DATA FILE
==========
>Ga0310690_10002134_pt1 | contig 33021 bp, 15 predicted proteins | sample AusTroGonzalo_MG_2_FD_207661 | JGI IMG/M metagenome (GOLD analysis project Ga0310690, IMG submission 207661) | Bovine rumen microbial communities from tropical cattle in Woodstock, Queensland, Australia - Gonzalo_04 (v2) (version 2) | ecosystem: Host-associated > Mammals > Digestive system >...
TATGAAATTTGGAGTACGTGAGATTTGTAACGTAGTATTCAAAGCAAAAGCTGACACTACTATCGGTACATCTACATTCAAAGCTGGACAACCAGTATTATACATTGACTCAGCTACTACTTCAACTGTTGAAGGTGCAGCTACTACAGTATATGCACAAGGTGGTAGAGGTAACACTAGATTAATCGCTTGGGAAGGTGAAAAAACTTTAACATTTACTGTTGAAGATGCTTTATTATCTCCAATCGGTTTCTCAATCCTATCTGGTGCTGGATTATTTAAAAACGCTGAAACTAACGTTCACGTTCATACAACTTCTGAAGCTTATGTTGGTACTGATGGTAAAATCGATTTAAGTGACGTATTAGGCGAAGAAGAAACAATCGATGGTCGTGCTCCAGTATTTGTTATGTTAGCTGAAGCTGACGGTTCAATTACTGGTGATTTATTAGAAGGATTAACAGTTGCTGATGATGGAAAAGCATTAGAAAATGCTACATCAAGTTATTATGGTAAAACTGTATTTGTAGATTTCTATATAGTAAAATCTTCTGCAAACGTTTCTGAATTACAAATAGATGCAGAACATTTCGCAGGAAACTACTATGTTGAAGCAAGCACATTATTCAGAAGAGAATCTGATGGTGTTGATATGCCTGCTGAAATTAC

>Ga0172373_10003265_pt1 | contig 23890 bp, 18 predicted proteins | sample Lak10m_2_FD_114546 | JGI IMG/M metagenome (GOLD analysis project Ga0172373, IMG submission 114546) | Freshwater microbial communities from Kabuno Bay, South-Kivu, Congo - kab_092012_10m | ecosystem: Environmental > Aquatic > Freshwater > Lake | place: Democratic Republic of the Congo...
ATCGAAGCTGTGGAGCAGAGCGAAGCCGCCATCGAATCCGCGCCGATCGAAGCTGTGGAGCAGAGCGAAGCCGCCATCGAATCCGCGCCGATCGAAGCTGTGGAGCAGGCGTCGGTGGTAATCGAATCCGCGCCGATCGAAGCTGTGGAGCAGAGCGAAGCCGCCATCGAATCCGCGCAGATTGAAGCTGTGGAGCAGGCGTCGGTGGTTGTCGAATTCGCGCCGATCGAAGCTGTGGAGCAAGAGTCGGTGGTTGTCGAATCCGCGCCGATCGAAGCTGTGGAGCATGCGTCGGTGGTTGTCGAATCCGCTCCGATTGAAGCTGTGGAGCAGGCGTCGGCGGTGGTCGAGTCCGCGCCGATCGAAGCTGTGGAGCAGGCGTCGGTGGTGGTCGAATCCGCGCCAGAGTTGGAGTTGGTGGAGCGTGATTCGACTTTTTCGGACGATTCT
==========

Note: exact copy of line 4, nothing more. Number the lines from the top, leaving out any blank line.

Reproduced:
ATCGAAGCTGTGGAGCAGAGCGAAGCCGCCATCGAATCCGCGCCGATCGAAGCTGTGGAGCAGAGCGAAGCCGCCATCGAATCCGCGCCGATCGAAGCTGTGGAGCAGGCGTCGGTGGTAATCGAATCCGCGCCGATCGAAGCTGTGGAGCAGAGCGAAGCCGCCATCGAATCCGCGCAGATTGAAGCTGTGGAGCAGGCGTCGGTGGTTGTCGAATTCGCGCCGATCGAAGCTGTGGAGCAAGAGTCGGTGGTTGTCGAATCCGCGCCGATCGAAGCTGTGGAGCATGCGTCGGTGGTTGTCGAATCCGCTCCGATTGAAGCTGTGGAGCAGGCGTCGGCGGTGGTCGAGTCCGCGCCGATCGAAGCTGTGGAGCAGGCGTCGGTGGTGGTCGAATCCGCGCCAGAGTTGGAGTTGGTGGAGCGTGATTCGACTTTTTCGGACGATTCT